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Last Updated: Sunday, 20 June, 2004, 07:22 GMT 08:22 UK
Dispute rages over Falluja strike
Twisted wreckage of car after strike in Falluja
US forces say the strike set off secondary explosions
Residents of the Iraqi city of Falluja have disputed an American account of an air attack in which at least 20 people were killed.

They say women and children were among the dead, and that a second missile strike was aimed at rescuers trying to find victims of the first attack.

US forces say they were targeting members of a network headed by an al-Qaeda leader, Abu Musab al-Zarqawi.

They have not suggested, however, that Zarqawi was caught in the assault.

Morning attack

Falluja residents say two missiles were fired at a poor neighbourhood by a US aircraft at about 0930 local time (0530 GMT) on Saturday.

Pictures from the city showed houses reduced to rubble.

They brought us 22 corpses - children, women and youths
Ahmed Hassan
Cemetery worker

"An American plane hit this house and three others were damaged. Only body parts are left," a witness told news agency Reuters, as rescuers searched the wreckage for survivors.

"They brought us 22 corpses - children, women and youths," cemetery worker Ahmed Hassan told the agency. Hospital sources have also said women and children were among the dead.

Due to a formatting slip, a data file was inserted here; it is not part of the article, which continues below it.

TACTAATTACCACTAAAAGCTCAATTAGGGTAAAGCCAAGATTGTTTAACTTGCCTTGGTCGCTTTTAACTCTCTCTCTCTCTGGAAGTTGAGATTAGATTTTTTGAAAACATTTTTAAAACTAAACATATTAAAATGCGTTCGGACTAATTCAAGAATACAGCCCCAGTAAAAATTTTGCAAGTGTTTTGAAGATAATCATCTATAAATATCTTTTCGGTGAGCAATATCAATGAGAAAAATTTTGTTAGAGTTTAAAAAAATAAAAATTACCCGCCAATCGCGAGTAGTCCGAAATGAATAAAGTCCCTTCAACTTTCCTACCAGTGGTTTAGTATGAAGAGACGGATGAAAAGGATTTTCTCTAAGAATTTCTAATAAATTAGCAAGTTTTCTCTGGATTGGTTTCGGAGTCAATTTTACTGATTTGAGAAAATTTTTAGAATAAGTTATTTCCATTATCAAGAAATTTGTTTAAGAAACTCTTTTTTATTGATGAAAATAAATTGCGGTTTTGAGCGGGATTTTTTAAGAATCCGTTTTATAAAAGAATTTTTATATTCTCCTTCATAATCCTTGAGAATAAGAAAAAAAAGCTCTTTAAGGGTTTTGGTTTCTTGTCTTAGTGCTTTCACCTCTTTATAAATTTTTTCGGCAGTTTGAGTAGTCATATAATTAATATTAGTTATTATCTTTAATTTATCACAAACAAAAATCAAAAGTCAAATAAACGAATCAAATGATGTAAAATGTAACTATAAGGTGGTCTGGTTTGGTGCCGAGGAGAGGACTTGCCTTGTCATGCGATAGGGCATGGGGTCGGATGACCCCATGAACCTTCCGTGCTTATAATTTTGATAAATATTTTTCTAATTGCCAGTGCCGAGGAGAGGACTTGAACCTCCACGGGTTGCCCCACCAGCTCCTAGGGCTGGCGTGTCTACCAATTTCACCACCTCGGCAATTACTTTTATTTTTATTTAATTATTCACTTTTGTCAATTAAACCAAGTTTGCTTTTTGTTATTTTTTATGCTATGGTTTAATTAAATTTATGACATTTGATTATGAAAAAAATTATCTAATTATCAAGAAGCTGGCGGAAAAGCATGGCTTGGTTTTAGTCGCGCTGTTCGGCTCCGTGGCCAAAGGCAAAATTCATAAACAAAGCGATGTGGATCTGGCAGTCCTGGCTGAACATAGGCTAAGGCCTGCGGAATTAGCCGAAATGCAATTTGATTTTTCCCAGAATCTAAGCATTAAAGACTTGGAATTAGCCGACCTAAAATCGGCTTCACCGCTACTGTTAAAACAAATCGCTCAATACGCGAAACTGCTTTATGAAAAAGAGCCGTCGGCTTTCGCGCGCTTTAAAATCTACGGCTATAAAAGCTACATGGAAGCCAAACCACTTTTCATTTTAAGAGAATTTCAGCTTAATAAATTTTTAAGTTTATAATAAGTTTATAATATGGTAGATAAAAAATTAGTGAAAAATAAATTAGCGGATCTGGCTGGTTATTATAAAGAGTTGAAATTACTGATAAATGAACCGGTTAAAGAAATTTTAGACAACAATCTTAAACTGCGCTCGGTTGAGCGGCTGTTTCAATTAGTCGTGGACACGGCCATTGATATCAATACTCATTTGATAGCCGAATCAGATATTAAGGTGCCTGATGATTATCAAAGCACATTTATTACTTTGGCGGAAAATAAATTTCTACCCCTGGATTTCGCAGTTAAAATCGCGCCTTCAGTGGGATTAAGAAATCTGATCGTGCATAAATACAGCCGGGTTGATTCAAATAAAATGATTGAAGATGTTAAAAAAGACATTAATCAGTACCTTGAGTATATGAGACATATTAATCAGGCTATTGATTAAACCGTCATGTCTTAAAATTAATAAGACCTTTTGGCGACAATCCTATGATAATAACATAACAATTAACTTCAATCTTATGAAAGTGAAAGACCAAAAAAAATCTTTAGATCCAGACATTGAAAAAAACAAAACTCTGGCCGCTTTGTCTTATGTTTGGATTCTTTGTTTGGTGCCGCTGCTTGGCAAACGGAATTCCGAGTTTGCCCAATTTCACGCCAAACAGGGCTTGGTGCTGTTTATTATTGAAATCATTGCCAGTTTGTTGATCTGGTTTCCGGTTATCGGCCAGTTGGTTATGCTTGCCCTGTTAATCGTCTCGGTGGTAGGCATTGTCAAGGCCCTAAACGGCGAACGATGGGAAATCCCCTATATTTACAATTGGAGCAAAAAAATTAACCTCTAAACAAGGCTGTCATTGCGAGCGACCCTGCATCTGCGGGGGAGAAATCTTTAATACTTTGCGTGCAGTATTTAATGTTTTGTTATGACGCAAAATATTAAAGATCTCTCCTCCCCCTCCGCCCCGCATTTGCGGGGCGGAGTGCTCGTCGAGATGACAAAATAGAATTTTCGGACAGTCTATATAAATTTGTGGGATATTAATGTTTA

Other witnesses accused the US forces of deliberately trying to kill rescuers with their second strike.

'Significant evidence'

In Baghdad, Brigadier General Mark Kimmitt said the house was being used by fighters loyal to Zarqawi, who Washington blames for a series of suicide bombings and the beheading of the American contractor, Nick Berg, whose death was filmed and broadcast on the internet.

Today coalition forces conducted a strike on a known Zarqawi safehouse
Brigadier General Mark Kimmitt
"We have significant evidence that there were members of the Zarqawi network in the house," Brig Gen Kimmitt said.

"Today coalition forces conducted a strike on a known Zarqawi safehouse in southwest Falluja based on multiple confirmations of actionable intelligence."

The air strike caused "multiple secondary explosions" - evidence of ammunition and roadside bomb materials stored there, he said.

Hundreds of residents of Falluja are believed to have died in April when US forces sealed off the town and tried to wrest control from resistance fighters.

'Wedding' attack

The town has remained relatively calm since, but correspondents say the American military remains frustrated by its failure to rid the town of militants.

Last month, American forces were embroiled in a similar dispute after they bombed a group of people close to the border with Syria.

They insisted they had responded to fire from foreign fighters; Iraqis said it had been a wedding party, and that 40 innocent people were killed.

The BBC's Barnaby Phillips
"The Americans insist that they have significant evidence that the house was being used as a safe house"

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